Commentary, Opinion

Coronavirus: A case of viral xenophobia

Any sentence that begins with ‘I don’t want to sound racist but,’ will, in fact, be racist. I have heard this, and many other racist and xenophobic things, daily since the news of the coronavirus began spreading on campus. 

Not many students can claim that they have not come across tweets or memes making light of the virus and those affected in the Wuhan district of China. After overhearing a student expressing disgust toward Chinese students’ dietary patterns, I realized that the conversations around coronavirus were not rooted in its swift spread, but rather in students’ assumption that their peers from East Asia now pose a threat to their safety. Angry tweets and instagram stories spitting derogatory terms about Chinese people can make people think about how quickly safe spaces can become unsafe in today’s world.

The racist discourse about coronavirus stems from the pervasive, historical belief that immigrants pose a health risk by bringing in ‘germs.’ The panic surrounding coronavirus on campus has lead to racial profiling, which is only sensationalised by ludicrous humour. The panic villifies racialized groups on campus and equates non-white difference with danger. The grave impact of misinformed perceptions needs to be understood and such conversations need to stop. 

On Jan. 30, the World Health Organization (WHO) declared the outbreak of the novel coronavirus a global health emergency.  Since the virus spread to over 15,000 people causing 350 deaths, many countries have imposed travel restrictions on travellers from mainland China. Where travel advisories and airport screenings can be compartmentalized as measures pertinent to ensuring the health and safety of people around the world, racist discourse and derogatory memes feed into a bigger problem—sensational xenophobia. 

“The panic surrounding coronavirus on campus has lead to racial profiling, which is only sensationalised by ludicrous humour. The panic villifies racialized groups on campus and equates non-white difference with danger.”

 Thirty per cent of McGill’s student body is comprised of international students, 3171 of whom are from China. Montreal is the sixth best student city in the world, but this does not mean the city is safe for students of colour. Social media outlets have made it easier for unchecked information and myths to result in confirmation bias about certain groups being associated with the virus. One example of this is a video from 2016 which showed a YouTuber eating bat soup, and resurfaced this past week: This video has added to the sensational racism by falsely claimed to be set in Wuhan—the epicentre of the novel coronavirus outbreak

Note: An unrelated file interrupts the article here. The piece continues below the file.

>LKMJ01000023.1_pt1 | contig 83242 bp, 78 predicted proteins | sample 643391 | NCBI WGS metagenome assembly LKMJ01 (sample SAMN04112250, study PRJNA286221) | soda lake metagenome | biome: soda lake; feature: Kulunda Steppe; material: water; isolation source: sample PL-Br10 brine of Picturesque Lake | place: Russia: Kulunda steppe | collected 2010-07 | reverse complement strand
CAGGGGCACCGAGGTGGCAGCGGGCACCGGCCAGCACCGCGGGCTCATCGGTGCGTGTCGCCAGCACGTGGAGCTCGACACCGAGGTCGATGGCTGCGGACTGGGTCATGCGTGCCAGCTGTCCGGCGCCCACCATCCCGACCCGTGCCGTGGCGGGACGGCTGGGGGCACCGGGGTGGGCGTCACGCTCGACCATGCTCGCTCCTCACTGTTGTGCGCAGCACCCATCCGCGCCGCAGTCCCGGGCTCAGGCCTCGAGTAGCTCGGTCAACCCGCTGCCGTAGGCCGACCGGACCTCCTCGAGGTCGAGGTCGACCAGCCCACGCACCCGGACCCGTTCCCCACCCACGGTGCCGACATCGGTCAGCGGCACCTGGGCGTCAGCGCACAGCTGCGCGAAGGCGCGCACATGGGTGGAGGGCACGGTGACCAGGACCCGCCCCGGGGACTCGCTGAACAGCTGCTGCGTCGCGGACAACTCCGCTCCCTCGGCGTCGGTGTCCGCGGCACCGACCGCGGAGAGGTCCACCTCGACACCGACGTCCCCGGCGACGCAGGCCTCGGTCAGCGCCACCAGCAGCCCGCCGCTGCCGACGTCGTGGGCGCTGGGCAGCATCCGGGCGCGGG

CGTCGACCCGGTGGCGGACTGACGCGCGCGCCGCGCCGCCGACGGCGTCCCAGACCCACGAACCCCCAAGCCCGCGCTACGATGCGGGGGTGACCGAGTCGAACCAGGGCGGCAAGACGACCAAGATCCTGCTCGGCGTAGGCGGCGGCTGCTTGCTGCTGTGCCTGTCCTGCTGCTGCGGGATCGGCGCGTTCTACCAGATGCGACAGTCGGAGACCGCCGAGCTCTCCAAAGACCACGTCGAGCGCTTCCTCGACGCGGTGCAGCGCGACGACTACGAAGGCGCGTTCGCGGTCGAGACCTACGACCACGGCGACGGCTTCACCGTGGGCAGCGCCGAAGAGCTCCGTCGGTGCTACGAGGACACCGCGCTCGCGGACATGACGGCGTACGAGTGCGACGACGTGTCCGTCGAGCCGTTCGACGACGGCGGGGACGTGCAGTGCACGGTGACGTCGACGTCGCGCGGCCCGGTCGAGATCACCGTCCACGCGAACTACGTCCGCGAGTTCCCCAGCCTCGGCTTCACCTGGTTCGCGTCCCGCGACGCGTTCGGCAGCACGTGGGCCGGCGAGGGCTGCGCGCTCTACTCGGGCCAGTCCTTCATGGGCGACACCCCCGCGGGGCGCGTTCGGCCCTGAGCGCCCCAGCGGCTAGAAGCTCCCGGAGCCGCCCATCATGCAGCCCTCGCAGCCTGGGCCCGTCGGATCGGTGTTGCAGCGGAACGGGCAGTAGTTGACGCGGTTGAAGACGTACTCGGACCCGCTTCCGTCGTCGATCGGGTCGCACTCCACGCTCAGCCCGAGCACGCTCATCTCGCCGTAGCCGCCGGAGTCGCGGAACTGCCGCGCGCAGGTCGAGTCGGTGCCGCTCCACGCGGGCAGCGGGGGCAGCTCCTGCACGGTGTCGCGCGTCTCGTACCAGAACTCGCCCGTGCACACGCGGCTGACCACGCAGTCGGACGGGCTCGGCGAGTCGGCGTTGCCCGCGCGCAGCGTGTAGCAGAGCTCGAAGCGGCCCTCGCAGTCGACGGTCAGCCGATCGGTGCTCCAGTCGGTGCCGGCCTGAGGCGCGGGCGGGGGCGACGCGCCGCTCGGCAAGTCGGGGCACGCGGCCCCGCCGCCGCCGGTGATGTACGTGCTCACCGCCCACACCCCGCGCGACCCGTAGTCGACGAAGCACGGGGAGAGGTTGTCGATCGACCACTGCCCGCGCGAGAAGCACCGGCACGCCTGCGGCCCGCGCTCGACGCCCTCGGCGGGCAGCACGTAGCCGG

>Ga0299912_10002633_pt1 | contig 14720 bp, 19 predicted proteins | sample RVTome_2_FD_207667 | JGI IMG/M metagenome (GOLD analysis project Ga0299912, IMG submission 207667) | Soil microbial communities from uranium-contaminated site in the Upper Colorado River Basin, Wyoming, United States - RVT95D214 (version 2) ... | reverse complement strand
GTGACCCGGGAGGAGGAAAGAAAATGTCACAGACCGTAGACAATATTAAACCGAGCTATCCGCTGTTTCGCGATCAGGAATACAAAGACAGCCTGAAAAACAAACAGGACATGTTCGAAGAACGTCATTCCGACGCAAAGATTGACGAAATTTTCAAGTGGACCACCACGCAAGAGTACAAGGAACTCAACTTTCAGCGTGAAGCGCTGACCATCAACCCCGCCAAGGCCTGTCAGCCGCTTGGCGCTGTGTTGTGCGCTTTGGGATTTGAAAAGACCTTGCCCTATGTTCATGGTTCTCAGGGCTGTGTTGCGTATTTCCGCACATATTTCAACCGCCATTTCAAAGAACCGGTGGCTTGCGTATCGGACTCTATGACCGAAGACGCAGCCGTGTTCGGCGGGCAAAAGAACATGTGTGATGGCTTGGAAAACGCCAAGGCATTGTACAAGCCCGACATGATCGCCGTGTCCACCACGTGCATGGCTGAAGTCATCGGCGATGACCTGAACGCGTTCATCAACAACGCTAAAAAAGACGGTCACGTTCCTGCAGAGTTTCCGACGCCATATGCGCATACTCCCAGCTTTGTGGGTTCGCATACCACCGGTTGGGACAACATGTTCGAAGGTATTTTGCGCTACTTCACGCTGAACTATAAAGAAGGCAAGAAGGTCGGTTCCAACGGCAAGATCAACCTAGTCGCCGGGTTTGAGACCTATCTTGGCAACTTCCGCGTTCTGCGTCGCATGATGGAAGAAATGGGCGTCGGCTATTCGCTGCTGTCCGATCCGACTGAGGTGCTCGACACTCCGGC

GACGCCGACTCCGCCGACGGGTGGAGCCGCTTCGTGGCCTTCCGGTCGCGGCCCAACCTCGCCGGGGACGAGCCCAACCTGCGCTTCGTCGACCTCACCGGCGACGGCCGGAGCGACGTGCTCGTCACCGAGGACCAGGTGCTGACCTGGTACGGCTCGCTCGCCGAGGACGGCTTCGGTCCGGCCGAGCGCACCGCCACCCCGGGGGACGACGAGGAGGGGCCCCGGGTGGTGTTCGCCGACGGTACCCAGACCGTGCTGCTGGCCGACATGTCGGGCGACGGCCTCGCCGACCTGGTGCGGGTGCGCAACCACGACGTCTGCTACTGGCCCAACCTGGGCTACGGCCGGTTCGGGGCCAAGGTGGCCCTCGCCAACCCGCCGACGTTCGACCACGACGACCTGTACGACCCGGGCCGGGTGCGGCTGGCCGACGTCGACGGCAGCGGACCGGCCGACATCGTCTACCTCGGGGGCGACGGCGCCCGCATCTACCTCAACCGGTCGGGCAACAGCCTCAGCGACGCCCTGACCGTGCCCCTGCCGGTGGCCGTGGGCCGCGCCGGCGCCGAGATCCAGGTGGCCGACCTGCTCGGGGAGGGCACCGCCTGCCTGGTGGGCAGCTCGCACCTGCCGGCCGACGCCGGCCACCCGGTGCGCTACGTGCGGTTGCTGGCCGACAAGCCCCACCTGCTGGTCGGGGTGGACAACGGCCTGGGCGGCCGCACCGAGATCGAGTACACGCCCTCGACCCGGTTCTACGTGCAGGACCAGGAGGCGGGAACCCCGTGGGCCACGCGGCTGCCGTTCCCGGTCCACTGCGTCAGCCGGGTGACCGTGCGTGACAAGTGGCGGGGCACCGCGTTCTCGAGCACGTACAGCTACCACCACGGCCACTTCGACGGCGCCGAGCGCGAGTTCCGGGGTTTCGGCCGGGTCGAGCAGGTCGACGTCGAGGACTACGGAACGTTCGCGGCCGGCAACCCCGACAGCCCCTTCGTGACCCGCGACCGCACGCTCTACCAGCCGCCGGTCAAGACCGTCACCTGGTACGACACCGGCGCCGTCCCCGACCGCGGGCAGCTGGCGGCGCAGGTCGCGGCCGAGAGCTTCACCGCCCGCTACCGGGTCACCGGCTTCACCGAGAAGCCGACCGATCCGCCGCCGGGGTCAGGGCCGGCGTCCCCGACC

The discourse surrounding coronavirus completely overlooks the socioeconomic context of the outbreak. Like those in many countries around the world, wet markets in China do not follow health and safety regulations, or can face bureaucratic barriers in establishing firm regulatory systems. Sensationalized racism assigns blame that persists across borders and influences global narratives. Such narratives parallel the Severe Acute Respiratory Syndrome (SARS) outbreak in 2003 and Ebola in 2014—both of which were plagued with transmission myths and racism.

As we take precautionary measures and race to lay our hands on a coveted pack of surgical masks, which are currently in short supply across Canada, let us find in ourselves the courage to defend anyone who is treated unfairly and give support to anyone whose loved ones are actually highly exposed to the virus. Students can all acknowledge that, at times, they may have been bystanders in racist dialogue. Sometimes, disconcertingly, yet quietly, swiping away at the memes; other times, burying ourselves in our computers when overhearing some people make very problematic remarks; and at others, calling-out people right away when conversations steer towards the origins of the virus. 

Racism is no longer merely an uncomfortable conversation with a xenophobe, it can manifest as a meme retweeted by a member of your group project who thinks enjoying Corona beer is now funny; it is sensationalized jokes about the food one eats because it not a Western dish. People must hold themselves to a higher standard of decency when discussing the coronavirus, or any global epidemic, and hold others accountable as well.


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